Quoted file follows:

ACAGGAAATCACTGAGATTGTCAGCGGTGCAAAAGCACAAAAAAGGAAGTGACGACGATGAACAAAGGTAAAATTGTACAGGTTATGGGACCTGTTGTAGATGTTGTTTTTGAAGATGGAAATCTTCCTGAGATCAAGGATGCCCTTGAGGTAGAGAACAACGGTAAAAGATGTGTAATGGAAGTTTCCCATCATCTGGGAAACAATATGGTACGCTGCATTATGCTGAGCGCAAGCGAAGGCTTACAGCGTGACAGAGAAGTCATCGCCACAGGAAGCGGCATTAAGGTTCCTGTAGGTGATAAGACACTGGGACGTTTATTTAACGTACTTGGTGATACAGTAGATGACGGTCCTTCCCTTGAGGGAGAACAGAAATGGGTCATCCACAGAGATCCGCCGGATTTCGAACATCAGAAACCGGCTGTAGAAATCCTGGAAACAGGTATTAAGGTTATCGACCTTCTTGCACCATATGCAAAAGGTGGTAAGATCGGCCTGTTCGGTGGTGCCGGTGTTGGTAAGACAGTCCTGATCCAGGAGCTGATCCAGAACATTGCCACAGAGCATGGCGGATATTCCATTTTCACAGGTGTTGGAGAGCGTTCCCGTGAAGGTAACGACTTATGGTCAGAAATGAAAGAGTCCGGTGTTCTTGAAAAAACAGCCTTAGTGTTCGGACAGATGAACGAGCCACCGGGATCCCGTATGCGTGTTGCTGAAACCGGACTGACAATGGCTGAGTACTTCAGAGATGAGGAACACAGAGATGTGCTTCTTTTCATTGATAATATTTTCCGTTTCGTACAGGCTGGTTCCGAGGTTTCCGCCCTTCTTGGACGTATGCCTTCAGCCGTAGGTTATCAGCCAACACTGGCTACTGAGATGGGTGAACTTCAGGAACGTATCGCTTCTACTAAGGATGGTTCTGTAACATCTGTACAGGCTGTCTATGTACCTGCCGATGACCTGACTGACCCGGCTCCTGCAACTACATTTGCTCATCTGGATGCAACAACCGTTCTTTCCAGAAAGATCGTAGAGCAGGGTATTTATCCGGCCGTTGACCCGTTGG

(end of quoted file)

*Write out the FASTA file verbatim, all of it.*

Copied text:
ACAGGAAATCACTGAGATTGTCAGCGGTGCAAAAGCACAAAAAAGGAAGTGACGACGATGAACAAAGGTAAAATTGTACAGGTTATGGGACCTGTTGTAGATGTTGTTTTTGAAGATGGAAATCTTCCTGAGATCAAGGATGCCCTTGAGGTAGAGAACAACGGTAAAAGATGTGTAATGGAAGTTTCCCATCATCTGGGAAACAATATGGTACGCTGCATTATGCTGAGCGCAAGCGAAGGCTTACAGCGTGACAGAGAAGTCATCGCCACAGGAAGCGGCATTAAGGTTCCTGTAGGTGATAAGACACTGGGACGTTTATTTAACGTACTTGGTGATACAGTAGATGACGGTCCTTCCCTTGAGGGAGAACAGAAATGGGTCATCCACAGAGATCCGCCGGATTTCGAACATCAGAAACCGGCTGTAGAAATCCTGGAAACAGGTATTAAGGTTATCGACCTTCTTGCACCATATGCAAAAGGTGGTAAGATCGGCCTGTTCGGTGGTGCCGGTGTTGGTAAGACAGTCCTGATCCAGGAGCTGATCCAGAACATTGCCACAGAGCATGGCGGATATTCCATTTTCACAGGTGTTGGAGAGCGTTCCCGTGAAGGTAACGACTTATGGTCAGAAATGAAAGAGTCCGGTGTTCTTGAAAAAACAGCCTTAGTGTTCGGACAGATGAACGAGCCACCGGGATCCCGTATGCGTGTTGCTGAAACCGGACTGACAATGGCTGAGTACTTCAGAGATGAGGAACACAGAGATGTGCTTCTTTTCATTGATAATATTTTCCGTTTCGTACAGGCTGGTTCCGAGGTTTCCGCCCTTCTTGGACGTATGCCTTCAGCCGTAGGTTATCAGCCAACACTGGCTACTGAGATGGGTGAACTTCAGGAACGTATCGCTTCTACTAAGGATGGTTCTGTAACATCTGTACAGGCTGTCTATGTACCTGCCGATGACCTGACTGACCCGGCTCCTGCAACTACATTTGCTCATCTGGATGCAACAACCGTTCTTTCCAGAAAGATCGTAGAGCAGGGTATTTATCCGGCCGTTGACCCGTTGG